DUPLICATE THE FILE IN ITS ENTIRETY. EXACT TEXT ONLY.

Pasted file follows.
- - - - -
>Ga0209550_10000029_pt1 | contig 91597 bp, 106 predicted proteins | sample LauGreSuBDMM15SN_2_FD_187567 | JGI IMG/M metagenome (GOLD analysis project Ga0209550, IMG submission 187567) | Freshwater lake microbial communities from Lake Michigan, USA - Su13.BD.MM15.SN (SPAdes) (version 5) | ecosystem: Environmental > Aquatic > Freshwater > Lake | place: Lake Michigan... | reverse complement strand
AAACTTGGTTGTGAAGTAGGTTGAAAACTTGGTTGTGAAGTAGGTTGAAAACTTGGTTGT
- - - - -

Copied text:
>Ga0209550_10000029_pt1 | contig 91597 bp, 106 predicted proteins | sample LauGreSuBDMM15SN_2_FD_187567 | JGI IMG/M metagenome (GOLD analysis project Ga0209550, IMG submission 187567) | Freshwater lake microbial communities from Lake Michigan, USA - Su13.BD.MM15.SN (SPAdes) (version 5) | ecosystem: Environmental > Aquatic > Freshwater > Lake | place: Lake Michigan... | reverse complement strand
AAACTTGGTTGTGAAGTAGGTTGAAAACTTGGTTGTGAAGTAGGTTGAAAACTTGGTTGT